Attending the Consumer Electronics Show (CES) in Las Vegas reminds me of the years my grandfather took me to see the Ringling Bros. & Barnum Bailey Circus as a young boy. There was so much going on that it was difficult to concentrate on a single ring of activity. It was also loud and crowded and occasionally didn’t smell quite right. But every now and then I saw something magical that I couldn’t wait to tell my friends about.
That’s how CES felt to me the first time I attended over a decade ago, and that’s how it felt again last week while representing Puget Systems in Las Vegas. We participated in events held by both Intel and Fractal Design. We sent a gaming oriented PC to the Intel party held at The Palms Hotel and Casino. The suite in which the Intel party was held had a basketball court, massive hot tub, open bar and DJ area. I have the photos to prove it but I’d also like to keep my job and maintain my marriage so I'll post the one I took of the court.
Puget Systems also provided a Genesis II Quiet Edition workstation for the Fractal Design suite at the Hard Rock Hotel and Casino. Josh and his team at Fractal put together a video discussing this workstation if you’re interested. Fractal Design referred to their suite as the place to “Come and Chill” and chill it was as they streamed video and audio programs highlighting the interesting products they found at CES.
You could spend several weeks trying to see every booth, tent and party at CES and, unfortunately, I only had a couple of days to see the show. Besides computers, I love cars and some of my favorite booths showcased new, mostly electric vehicles along with a plethora of new auto technology. BMW showed off it’s i3 electrical car that looks better in person than any pictures I’d seen on the web. Audi showed off a technology called Traffic Light Assist that predicts when lights will turn green and presents that information to the driver through a traffic light icon on car's console display.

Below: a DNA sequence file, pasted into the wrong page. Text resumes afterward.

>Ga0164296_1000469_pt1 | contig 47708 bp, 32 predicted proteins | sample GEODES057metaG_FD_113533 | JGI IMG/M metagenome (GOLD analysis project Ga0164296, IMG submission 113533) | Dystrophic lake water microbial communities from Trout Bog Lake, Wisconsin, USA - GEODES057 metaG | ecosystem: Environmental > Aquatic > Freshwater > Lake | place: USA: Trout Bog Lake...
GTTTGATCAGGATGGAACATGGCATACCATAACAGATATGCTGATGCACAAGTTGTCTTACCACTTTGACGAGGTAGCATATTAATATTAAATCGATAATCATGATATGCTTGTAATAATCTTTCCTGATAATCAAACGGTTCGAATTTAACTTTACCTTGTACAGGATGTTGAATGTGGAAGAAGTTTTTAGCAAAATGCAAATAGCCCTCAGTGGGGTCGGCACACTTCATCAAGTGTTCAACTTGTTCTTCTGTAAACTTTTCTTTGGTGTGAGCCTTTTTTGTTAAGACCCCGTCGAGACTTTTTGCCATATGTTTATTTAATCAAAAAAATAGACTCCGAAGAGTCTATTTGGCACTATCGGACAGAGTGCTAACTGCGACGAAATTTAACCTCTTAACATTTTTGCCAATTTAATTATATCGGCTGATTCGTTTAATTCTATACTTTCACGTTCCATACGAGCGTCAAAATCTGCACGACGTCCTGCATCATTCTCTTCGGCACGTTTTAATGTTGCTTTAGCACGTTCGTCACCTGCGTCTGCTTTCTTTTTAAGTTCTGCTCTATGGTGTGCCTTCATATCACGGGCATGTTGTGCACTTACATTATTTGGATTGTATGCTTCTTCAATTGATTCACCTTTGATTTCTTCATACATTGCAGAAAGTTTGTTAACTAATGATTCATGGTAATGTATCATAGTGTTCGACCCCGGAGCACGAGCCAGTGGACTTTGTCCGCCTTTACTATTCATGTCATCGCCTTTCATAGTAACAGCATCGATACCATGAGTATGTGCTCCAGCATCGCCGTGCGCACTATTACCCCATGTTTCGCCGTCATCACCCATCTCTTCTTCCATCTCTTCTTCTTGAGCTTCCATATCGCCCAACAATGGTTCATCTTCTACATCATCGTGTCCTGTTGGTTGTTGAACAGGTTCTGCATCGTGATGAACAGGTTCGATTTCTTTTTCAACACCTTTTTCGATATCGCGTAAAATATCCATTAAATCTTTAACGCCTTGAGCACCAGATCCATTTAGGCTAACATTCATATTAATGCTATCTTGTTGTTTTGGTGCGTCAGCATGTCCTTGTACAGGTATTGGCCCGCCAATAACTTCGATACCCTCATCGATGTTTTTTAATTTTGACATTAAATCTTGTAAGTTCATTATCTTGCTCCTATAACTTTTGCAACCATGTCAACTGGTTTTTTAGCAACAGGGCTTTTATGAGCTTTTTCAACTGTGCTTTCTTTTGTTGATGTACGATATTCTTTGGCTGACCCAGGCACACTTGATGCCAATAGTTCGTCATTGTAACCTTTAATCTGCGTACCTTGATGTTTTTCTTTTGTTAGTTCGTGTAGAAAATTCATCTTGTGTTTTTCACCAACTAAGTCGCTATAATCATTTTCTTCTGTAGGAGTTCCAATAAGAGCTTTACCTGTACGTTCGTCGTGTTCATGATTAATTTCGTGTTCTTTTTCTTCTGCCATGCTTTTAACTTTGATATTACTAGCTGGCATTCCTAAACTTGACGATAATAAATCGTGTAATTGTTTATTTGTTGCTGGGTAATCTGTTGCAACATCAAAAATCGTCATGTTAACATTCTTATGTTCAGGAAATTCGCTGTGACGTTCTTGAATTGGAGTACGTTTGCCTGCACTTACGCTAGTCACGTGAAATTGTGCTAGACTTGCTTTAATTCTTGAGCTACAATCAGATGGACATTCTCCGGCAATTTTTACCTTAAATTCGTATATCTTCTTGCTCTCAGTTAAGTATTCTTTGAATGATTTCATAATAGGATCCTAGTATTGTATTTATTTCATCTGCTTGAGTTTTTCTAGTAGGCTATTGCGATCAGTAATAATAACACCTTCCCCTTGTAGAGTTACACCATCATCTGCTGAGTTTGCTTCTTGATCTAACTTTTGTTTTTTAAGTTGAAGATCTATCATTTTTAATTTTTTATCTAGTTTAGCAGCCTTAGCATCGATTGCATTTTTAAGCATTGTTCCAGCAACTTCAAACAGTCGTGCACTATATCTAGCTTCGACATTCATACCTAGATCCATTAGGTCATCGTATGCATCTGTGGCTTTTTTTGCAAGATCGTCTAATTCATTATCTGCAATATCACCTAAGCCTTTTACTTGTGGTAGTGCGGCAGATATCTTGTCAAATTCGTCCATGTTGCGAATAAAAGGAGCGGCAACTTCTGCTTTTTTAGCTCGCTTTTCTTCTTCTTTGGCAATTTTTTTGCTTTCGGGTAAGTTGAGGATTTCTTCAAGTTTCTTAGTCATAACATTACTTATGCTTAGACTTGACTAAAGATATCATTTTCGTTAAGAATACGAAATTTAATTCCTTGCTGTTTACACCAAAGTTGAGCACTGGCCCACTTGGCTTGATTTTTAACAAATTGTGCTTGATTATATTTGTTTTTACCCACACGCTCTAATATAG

It seemed like many visitors were expecting CES to launch the arrival of wearables along the lines of the Pebble or the Samsung Galaxy Gear which have failed to find a market outside the early geek adopters. It felt as though many was chasing the Fitbit wellness tracker with funky designs and colors that added little in terms of new features. This is one area of tech I was excited to see, but came away mostly disappointed.
I saw robots and vacuums and robots that could vacuum. But I saved the coolest product I saw at CES for last. This is the only product I saw that I wanted to buy immediately, and it’s called the 94Fifty Smart Sensor Basketball that’s fitted with a Bluetooth sensor and promised to improve my game. The indoor/outdoor basketball connects to an iOS app to track your dribbling speed, shot speed, shot backspin and shot arc. I could totally see myself shooting buckets in the backyard with my son until he beats me at H-O-R-S-E and I kick the $249 wonder ball down the road in disgust.
Of course I saw some amazing and massive displays that wouldn't fit in my home, stereo components that cost more than my home and even a few unusual laptops from companies I can't pronounce. But this isn't the show to attend to see the latest in computer technology. No, the reason to attend CES is to search out the odd, the wacky and the products that have no business ever making it to market.
And like the circus, once you’ve seen one CES, you’ve pretty much seen them all. But it’s absolutely worth attending at least once in your life.